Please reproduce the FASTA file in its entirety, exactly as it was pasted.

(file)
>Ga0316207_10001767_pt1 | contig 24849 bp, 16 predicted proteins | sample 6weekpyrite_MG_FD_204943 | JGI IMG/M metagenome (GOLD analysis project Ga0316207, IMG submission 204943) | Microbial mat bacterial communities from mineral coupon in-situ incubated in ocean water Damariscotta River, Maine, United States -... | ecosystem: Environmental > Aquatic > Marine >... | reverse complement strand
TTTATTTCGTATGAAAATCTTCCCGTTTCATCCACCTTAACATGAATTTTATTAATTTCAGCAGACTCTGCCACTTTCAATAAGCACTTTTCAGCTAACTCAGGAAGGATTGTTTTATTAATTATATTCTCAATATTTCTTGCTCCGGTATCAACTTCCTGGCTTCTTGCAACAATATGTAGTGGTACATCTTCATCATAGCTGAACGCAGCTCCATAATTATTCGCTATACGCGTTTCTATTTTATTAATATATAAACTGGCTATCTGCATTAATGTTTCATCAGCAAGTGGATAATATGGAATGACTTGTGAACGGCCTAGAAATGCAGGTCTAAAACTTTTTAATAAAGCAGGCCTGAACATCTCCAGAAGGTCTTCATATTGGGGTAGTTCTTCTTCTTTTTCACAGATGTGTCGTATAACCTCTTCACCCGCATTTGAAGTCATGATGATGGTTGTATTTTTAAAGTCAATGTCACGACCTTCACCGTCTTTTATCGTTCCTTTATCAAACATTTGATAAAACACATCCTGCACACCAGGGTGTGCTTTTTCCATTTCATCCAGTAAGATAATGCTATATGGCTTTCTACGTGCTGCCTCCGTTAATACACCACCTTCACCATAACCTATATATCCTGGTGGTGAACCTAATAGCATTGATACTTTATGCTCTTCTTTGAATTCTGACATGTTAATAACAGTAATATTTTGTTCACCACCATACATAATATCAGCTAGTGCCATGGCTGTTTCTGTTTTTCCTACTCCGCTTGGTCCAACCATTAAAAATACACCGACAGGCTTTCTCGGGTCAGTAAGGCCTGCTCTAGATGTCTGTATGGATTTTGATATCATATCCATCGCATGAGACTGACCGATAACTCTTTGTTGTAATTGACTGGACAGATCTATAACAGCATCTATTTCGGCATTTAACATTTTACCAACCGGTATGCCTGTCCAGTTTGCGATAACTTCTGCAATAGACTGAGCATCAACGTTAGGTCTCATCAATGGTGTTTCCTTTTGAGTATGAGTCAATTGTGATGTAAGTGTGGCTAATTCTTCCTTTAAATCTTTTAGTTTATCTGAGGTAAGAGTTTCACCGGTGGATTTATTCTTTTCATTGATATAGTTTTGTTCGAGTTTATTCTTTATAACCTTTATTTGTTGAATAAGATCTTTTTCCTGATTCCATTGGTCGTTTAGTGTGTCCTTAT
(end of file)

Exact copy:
>Ga0316207_10001767_pt1 | contig 24849 bp, 16 predicted proteins | sample 6weekpyrite_MG_FD_204943 | JGI IMG/M metagenome (GOLD analysis project Ga0316207, IMG submission 204943) | Microbial mat bacterial communities from mineral coupon in-situ incubated in ocean water Damariscotta River, Maine, United States -... | ecosystem: Environmental > Aquatic > Marine >... | reverse complement strand
TTTATTTCGTATGAAAATCTTCCCGTTTCATCCACCTTAACATGAATTTTATTAATTTCAGCAGACTCTGCCACTTTCAATAAGCACTTTTCAGCTAACTCAGGAAGGATTGTTTTATTAATTATATTCTCAATATTTCTTGCTCCGGTATCAACTTCCTGGCTTCTTGCAACAATATGTAGTGGTACATCTTCATCATAGCTGAACGCAGCTCCATAATTATTCGCTATACGCGTTTCTATTTTATTAATATATAAACTGGCTATCTGCATTAATGTTTCATCAGCAAGTGGATAATATGGAATGACTTGTGAACGGCCTAGAAATGCAGGTCTAAAACTTTTTAATAAAGCAGGCCTGAACATCTCCAGAAGGTCTTCATATTGGGGTAGTTCTTCTTCTTTTTCACAGATGTGTCGTATAACCTCTTCACCCGCATTTGAAGTCATGATGATGGTTGTATTTTTAAAGTCAATGTCACGACCTTCACCGTCTTTTATCGTTCCTTTATCAAACATTTGATAAAACACATCCTGCACACCAGGGTGTGCTTTTTCCATTTCATCCAGTAAGATAATGCTATATGGCTTTCTACGTGCTGCCTCCGTTAATACACCACCTTCACCATAACCTATATATCCTGGTGGTGAACCTAATAGCATTGATACTTTATGCTCTTCTTTGAATTCTGACATGTTAATAACAGTAATATTTTGTTCACCACCATACATAATATCAGCTAGTGCCATGGCTGTTTCTGTTTTTCCTACTCCGCTTGGTCCAACCATTAAAAATACACCGACAGGCTTTCTCGGGTCAGTAAGGCCTGCTCTAGATGTCTGTATGGATTTTGATATCATATCCATCGCATGAGACTGACCGATAACTCTTTGTTGTAATTGACTGGACAGATCTATAACAGCATCTATTTCGGCATTTAACATTTTACCAACCGGTATGCCTGTCCAGTTTGCGATAACTTCTGCAATAGACTGAGCATCAACGTTAGGTCTCATCAATGGTGTTTCCTTTTGAGTATGAGTCAATTGTGATGTAAGTGTGGCTAATTCTTCCTTTAAATCTTTTAGTTTATCTGAGGTAAGAGTTTCACCGGTGGATTTATTCTTTTCATTGATATAGTTTTGTTCGAGTTTATTCTTTATAACCTTTATTTGTTGAATAAGATCTTTTTCCTGATTCCATTGGTCGTTTAGTGTGTCCTTAT